Lately I’ve been feeling like I need to get back to writing. (For those of you who know me, I can actually feel your eyes rolling; I get it, I write a lot, but hear me out.)
What I mean is: I need to get back to my own writing.
When you work a creative profession and you’re offering your creativity to others, you start to put a price on hobbies that were once important. For instance, I can be creative for myself for free or I can be creative for someone else and make a more secure living. My blog posting in particular suffered during the November to March season for this very reason, which is too bad, since it was something that incentivized writing for myself on a regular basis.
Creative negotiation is fairly common. Full-time freelancers, in particular, face this choice all the time. Turning down projects because you’re feeling “especially creative” feels hollow during lighter-project seasons.
I don’t want to downplay the work I or other creative professionals do. I can’t speak on behalf of everyone, but I love sharing my creativity with others – it’s why I work in marketing and also why I started Smart EDits. These are professions that both nurture and satisfy my creative skills.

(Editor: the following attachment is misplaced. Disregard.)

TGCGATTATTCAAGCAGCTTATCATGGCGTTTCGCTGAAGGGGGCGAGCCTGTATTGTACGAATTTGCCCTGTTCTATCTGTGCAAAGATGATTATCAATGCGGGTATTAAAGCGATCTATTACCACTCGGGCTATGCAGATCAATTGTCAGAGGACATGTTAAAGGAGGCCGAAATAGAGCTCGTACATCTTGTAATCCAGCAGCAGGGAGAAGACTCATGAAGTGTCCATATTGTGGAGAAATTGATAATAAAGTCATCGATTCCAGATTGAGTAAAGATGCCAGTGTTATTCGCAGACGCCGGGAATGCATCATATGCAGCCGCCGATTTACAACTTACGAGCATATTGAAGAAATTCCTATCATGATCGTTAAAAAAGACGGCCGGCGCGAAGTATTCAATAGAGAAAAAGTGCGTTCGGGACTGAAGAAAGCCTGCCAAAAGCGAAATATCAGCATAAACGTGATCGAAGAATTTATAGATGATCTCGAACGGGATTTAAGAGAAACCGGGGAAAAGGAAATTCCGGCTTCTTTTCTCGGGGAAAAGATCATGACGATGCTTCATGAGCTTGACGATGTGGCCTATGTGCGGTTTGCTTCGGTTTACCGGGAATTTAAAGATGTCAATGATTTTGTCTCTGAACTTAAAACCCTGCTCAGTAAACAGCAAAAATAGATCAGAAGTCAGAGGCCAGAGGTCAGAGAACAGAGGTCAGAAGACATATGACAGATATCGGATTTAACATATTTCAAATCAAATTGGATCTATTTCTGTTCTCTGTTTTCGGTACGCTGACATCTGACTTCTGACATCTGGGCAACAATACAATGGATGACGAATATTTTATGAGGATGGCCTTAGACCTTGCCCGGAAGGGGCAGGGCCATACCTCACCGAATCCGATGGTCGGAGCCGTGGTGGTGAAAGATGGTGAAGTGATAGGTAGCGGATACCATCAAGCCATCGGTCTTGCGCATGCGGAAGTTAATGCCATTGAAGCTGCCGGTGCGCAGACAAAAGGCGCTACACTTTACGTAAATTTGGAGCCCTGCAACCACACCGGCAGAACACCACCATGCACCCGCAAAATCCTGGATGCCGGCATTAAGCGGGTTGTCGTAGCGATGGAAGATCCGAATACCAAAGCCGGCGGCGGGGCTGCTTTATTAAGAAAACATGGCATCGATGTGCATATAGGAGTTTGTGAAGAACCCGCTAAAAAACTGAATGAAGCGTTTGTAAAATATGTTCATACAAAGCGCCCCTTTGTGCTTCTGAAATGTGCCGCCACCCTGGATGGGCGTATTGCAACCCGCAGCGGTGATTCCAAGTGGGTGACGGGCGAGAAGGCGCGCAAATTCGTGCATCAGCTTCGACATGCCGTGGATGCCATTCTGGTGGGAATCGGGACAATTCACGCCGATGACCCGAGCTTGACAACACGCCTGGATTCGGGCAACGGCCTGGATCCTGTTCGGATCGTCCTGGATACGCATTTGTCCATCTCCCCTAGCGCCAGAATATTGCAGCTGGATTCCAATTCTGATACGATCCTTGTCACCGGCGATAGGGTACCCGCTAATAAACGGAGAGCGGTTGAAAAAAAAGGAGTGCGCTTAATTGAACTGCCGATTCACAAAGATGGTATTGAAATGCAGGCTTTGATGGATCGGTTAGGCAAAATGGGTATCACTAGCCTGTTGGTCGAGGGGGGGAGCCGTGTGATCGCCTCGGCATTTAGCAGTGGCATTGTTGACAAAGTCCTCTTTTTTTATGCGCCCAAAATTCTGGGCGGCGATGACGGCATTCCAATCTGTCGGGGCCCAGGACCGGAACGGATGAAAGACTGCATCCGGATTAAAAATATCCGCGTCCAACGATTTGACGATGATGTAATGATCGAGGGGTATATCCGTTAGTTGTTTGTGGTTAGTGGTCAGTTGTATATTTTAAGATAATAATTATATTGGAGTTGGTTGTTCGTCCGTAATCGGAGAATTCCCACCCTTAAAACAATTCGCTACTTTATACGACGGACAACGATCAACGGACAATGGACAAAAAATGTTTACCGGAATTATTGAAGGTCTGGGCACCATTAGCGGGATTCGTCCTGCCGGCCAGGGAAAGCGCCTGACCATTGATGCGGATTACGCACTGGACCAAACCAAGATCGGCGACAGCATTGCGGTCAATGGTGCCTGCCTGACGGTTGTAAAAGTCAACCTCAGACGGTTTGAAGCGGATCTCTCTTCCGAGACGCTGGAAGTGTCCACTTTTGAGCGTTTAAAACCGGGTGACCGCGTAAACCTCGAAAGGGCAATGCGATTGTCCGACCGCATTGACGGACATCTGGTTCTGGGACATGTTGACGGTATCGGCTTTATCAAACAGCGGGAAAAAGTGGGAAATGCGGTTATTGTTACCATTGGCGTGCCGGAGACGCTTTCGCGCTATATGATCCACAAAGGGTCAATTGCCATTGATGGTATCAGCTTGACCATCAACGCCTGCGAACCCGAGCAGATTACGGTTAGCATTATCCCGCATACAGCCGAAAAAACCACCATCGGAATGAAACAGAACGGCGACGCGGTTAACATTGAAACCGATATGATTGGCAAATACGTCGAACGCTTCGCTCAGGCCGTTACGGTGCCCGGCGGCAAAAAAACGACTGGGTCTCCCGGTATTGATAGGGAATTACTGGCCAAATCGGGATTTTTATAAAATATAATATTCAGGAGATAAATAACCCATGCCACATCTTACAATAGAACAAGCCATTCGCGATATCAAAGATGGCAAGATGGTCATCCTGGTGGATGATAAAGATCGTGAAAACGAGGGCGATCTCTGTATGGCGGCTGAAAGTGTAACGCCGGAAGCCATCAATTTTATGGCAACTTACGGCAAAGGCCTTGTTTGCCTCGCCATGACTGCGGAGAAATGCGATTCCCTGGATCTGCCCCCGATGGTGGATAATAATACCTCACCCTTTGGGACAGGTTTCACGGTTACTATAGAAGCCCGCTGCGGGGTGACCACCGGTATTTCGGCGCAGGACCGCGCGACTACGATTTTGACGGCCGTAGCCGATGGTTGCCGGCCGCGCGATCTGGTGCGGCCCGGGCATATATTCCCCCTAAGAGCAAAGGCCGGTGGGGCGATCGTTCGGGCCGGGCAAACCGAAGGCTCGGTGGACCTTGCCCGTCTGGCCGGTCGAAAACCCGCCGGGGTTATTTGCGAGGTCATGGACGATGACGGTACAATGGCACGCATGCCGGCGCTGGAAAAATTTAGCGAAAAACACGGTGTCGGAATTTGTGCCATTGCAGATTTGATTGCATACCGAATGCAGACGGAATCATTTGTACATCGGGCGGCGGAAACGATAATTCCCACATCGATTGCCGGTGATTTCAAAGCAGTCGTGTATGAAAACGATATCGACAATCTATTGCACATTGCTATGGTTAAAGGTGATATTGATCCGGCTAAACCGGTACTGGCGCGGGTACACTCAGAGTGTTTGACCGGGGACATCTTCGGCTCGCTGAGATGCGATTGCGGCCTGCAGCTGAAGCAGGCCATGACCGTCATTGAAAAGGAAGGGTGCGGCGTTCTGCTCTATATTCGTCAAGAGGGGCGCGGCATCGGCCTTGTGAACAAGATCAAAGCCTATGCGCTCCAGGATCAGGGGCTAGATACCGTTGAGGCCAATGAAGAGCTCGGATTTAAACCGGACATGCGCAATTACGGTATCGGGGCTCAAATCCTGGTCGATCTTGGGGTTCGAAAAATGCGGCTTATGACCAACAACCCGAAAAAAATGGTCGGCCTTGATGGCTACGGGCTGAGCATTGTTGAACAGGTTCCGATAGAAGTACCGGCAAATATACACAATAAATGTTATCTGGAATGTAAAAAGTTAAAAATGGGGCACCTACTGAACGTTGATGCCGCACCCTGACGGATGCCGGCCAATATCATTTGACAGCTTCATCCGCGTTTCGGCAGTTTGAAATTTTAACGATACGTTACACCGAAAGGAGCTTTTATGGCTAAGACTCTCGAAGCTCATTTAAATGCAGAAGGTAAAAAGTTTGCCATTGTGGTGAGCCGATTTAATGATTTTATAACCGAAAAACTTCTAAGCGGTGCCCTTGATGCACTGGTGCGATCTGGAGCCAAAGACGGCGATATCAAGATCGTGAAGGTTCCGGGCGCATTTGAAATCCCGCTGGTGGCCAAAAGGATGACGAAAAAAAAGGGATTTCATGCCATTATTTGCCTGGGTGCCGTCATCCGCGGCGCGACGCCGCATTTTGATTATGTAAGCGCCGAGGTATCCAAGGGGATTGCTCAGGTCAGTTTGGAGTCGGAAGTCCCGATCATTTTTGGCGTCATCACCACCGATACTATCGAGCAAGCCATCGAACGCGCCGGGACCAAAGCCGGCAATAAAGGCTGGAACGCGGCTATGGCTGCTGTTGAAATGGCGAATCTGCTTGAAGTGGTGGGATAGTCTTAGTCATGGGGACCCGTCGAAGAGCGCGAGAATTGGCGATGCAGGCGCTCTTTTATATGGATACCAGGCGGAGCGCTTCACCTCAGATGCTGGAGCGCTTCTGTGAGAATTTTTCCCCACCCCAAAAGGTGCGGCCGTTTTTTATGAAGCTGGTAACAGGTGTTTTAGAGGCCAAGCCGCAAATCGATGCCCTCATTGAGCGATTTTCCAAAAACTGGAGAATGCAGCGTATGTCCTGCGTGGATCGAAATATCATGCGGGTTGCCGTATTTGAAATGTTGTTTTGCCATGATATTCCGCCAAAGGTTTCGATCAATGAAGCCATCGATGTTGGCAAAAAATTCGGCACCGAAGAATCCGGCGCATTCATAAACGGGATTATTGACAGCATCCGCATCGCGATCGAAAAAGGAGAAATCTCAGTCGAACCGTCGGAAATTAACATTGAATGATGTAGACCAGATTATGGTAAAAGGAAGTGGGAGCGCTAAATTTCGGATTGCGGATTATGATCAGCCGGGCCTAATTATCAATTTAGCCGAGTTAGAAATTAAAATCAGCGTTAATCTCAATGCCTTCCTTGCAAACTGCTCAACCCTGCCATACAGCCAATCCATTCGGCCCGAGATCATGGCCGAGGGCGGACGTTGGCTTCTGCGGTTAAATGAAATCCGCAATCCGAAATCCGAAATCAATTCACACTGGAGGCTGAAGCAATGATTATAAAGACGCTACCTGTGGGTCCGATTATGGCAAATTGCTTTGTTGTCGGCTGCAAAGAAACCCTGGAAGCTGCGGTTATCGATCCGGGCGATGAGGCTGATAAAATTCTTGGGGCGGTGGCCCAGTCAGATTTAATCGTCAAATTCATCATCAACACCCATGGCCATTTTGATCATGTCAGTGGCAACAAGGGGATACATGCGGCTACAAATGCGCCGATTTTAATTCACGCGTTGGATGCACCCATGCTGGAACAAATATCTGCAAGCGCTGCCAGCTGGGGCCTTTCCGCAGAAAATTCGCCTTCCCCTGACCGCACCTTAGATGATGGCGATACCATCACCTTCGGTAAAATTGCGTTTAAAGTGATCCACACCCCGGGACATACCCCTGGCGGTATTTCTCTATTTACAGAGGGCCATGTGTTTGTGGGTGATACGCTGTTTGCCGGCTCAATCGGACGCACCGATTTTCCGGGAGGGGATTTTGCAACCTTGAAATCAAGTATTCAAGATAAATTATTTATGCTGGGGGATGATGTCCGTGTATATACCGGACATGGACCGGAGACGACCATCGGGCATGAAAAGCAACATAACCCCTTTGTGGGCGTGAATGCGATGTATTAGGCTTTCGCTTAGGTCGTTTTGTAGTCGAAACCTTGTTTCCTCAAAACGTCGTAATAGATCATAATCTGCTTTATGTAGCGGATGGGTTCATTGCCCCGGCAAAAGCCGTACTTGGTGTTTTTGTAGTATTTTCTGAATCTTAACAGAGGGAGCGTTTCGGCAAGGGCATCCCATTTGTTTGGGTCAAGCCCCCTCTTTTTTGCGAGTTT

The creative negotiation is more nuanced than simply “feeling bad” about neglecting your personal projects; it’s more like the difference between making a meal for someone you love and making a meal for yourself. You might labour over the ingredients, recipe, plating, and all the other things that make a meal great if it’s for someone you care about, but when it comes to making yourself lunch for work or dinner after a busy day, you might hold back. It’s that holding back on yourself and your own potential that feeds the guilt and skewed sense of self-worth.
So, I’m going to try a writing exercise I did before things got busy. Every day that I provide creative work for someone else, I’m going to dedicate 10 to 15 minutes of that day to my own writing or other projects. We’ll see how it goes.